South Carolina Sen. Tim Scott was given the first question of Wednesday night’s Republican presidential primary debate, but his answer was beside the point to homophobic critics on social media apparently distracted by his newfound facial hair.
That’s right, the normally clean-shaven White House hopeful appeared to have spouted a mix of short black and gray hairs around his mouth in a new look that wasn’t greeted warmly on the app formerly known as Twitter.
At the same time, social media users employed twisted homophobic humor at the irony of Scott appearing to grow a beard amid Republican-led questions about his personal life.
In between the first debate last month and Wednesday night, Scott was the subject of an onslaught of attention centered on the fact that he, at age 58, has never been married.
Though Scott first said in May that he had a “girlfriend” – someone whom he has been compelled to increasingly speak about in recent weeks – Republican donors reportedly still expressed concern at the senator being single.
Fast-forward more than four months later and the identity of Scott’s “girlfriend” remains unknown.
Scott said earlier this month that his “girlfriend” would be introduced to the world “at some point.”
That was right around the same time that the Washington Post reported that “six friends” of Scott “said they didn’t know about a woman in his life.”
Republicans have touted themselves as the party of conservative values, which apparently includes viewing single adults suspiciously. But others have suggested the attention to Scott’s singleness is rooted in something else entirely.
“‘Bachelor status’ is code for ‘sexual identity,’” Boston Globe columnist and associate opinion editor Renée Graham recently explained in reference to the hullabaloo about Scott’s unmarried status. “And Republicans not keen on a candidate facing four criminal trials might be even more unlikely to support someone they might believe could be a closeted gay man.”
So when Scott debuted his goatee on Wednesday night, the resulting commentary took a homophobic route as social media users noted that the word “beard” was also a slang term for a person who dates someone of the opposite sex in order to conceal their homosexuality.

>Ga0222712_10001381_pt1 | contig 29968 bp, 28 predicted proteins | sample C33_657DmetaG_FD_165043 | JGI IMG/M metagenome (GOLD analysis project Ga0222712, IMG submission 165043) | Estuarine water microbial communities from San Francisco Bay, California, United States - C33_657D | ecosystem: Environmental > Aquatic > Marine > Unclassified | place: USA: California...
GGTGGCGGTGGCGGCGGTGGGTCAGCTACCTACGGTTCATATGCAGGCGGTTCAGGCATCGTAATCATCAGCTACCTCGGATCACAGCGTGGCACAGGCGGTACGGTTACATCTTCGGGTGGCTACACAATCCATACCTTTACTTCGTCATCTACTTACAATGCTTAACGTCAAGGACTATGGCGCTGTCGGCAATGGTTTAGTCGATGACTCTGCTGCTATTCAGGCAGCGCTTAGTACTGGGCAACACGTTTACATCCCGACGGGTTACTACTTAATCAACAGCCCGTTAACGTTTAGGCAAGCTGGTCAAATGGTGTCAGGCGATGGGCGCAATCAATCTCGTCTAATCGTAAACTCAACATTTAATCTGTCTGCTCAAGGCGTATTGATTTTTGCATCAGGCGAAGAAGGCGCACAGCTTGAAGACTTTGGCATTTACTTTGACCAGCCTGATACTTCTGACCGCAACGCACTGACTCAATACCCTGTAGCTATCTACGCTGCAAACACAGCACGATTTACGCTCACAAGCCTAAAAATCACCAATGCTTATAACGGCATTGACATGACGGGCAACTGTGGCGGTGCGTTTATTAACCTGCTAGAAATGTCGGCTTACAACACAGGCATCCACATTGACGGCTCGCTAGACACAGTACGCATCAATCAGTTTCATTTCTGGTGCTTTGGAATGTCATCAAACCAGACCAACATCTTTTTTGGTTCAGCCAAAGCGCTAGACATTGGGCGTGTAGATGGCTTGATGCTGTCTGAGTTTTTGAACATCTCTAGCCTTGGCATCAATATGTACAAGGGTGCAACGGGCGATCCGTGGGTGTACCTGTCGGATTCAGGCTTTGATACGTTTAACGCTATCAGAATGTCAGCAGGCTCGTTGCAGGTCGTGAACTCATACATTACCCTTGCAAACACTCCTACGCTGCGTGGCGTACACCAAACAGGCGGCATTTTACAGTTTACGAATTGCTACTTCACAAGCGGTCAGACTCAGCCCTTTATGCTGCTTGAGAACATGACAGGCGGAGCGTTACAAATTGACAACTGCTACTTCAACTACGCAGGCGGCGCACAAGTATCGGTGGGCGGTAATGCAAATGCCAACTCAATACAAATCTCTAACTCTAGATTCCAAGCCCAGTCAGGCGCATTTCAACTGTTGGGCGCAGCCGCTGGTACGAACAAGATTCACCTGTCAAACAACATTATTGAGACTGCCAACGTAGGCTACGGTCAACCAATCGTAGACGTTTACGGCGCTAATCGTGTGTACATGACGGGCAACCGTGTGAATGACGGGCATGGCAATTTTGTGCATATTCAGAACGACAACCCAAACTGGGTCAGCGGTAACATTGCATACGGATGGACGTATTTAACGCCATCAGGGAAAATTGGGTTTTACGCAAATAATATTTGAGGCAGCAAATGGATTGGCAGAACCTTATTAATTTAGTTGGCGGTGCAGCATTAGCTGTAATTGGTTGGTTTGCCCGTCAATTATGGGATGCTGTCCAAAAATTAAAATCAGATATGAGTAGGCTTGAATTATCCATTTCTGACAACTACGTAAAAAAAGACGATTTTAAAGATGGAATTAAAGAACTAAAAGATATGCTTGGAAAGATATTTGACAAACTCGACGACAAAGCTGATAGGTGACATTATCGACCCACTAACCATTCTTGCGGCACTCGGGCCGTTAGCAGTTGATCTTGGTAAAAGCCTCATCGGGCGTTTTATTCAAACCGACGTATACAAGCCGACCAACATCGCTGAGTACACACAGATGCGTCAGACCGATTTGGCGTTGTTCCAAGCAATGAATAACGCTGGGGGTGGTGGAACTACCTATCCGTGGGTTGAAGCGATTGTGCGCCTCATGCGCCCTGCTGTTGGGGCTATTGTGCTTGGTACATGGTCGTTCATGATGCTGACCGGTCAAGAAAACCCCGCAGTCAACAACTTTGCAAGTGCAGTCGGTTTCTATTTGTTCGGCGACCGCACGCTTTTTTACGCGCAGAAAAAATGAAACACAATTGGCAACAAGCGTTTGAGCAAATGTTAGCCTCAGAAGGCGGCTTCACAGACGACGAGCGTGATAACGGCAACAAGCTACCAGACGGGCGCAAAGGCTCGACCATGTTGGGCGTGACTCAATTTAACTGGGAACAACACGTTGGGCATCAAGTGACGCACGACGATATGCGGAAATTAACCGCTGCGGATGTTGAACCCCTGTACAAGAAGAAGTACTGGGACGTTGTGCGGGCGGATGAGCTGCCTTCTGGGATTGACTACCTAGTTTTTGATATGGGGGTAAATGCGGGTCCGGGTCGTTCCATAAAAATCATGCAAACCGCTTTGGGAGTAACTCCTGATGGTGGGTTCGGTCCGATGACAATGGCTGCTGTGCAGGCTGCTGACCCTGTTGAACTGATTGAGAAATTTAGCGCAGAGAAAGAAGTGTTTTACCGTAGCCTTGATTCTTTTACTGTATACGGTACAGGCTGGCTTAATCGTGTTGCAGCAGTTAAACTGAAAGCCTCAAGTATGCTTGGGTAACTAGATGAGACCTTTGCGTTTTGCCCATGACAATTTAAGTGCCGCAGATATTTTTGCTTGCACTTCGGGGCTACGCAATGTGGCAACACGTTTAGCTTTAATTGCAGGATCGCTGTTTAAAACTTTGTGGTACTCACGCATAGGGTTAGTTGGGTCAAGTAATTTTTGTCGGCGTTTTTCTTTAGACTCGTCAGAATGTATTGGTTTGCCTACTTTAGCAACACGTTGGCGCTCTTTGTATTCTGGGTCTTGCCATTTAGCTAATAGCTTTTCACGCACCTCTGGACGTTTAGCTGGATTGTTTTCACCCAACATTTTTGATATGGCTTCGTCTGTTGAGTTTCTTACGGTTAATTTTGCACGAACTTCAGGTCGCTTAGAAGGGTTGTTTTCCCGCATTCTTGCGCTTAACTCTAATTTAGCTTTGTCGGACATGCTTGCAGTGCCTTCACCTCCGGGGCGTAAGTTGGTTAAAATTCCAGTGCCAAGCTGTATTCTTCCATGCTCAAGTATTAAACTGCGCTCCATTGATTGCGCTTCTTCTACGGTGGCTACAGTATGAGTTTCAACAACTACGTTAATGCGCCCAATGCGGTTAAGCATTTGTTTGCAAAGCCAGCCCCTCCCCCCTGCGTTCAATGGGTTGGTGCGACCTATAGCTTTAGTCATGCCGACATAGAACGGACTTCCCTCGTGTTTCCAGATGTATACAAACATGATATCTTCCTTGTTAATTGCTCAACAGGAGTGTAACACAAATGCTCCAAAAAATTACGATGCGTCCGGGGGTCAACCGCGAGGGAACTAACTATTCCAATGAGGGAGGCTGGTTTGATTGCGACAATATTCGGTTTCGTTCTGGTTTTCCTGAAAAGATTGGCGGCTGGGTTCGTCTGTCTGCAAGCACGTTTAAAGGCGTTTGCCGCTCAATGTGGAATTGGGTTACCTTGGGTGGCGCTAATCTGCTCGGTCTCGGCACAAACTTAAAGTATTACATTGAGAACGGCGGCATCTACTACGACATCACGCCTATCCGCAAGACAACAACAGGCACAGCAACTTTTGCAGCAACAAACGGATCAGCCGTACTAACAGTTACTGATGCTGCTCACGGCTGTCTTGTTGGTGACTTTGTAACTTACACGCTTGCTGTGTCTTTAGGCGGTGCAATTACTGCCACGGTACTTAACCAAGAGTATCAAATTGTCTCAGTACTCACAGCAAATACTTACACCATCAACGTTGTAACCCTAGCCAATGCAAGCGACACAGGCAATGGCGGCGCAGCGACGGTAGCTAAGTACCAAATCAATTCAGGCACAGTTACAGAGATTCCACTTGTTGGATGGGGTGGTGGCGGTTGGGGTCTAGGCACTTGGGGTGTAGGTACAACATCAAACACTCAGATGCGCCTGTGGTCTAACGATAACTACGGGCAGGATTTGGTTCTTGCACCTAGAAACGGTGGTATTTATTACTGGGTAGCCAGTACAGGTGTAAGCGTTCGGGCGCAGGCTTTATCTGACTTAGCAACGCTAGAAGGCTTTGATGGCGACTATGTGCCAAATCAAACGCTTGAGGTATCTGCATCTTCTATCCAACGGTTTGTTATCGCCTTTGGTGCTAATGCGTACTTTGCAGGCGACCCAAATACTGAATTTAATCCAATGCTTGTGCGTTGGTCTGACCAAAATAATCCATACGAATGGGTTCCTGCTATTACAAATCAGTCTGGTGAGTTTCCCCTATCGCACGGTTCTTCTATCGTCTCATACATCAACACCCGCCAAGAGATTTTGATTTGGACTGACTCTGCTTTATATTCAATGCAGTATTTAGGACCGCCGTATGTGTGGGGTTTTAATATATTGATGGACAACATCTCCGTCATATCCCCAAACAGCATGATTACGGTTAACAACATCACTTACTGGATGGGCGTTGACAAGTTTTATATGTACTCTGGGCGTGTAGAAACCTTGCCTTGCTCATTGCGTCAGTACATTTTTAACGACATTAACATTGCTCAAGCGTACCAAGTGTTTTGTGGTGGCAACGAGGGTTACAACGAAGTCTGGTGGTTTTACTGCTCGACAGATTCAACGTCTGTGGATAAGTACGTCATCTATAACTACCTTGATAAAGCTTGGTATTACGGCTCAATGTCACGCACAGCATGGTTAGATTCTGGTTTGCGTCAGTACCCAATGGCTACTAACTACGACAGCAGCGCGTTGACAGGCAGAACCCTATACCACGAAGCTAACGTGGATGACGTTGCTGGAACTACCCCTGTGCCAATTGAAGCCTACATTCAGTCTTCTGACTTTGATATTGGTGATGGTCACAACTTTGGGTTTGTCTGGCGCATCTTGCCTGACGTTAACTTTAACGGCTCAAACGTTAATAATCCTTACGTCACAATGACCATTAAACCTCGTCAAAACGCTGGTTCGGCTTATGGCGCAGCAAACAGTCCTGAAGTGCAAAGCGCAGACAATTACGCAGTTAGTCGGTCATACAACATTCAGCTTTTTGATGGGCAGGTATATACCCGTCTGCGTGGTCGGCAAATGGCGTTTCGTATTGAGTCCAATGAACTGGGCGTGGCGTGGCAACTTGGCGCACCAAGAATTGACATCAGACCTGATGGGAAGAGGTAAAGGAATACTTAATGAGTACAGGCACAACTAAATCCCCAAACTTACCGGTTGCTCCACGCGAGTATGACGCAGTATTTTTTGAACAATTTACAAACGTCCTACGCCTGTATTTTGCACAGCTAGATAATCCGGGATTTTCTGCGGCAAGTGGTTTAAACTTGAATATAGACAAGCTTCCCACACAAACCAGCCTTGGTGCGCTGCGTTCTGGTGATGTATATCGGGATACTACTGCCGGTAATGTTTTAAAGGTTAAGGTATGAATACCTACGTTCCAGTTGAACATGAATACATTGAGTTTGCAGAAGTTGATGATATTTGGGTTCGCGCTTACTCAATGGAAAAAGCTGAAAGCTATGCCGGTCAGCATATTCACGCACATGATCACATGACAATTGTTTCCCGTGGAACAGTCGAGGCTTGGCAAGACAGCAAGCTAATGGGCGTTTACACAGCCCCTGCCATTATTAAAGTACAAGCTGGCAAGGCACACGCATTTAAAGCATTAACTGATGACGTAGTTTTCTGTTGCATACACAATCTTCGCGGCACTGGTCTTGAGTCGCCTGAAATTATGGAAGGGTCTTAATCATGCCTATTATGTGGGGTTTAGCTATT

The attention has sparked ongoing chatter on social media pointing to the epidemic of homophobia within the Republican Party as what is fueling the questions about Scott’s personal life.
Remarking at the types of “beard” puns being shared on social media reacting to Scott’s goatee, one post quipped that “the jokes write themselves.”
Scott’s new goatee may have been a decision to try to draw attention to his campaign even though he just said days ago that he wasn’t worried about having a so-called “breakout moment” in the debate on Wednesday night after critics suggested he had an underwhelming showing the first time around last month.
During an interview this past Sunday, Scott told Fox News he just needed to keep “showing up” to meet with potential voters in influential states and not pay attention to polling numbers.
“The more time I spend in Iowa, the better off I will be. The more time I spend in New Hampshire, the better off I will be,” Scott said before adding later: “The good news is polls don’t vote, but people do, and so I need to make sure that I find myself in front of the most people as possible on a consistent basis.”
The latest national polling found Scott trailing the front-runner Trump by double-digits at a distant fourth place with just 6% of voters supporting his candidacy — a drop from his high of 11% in July.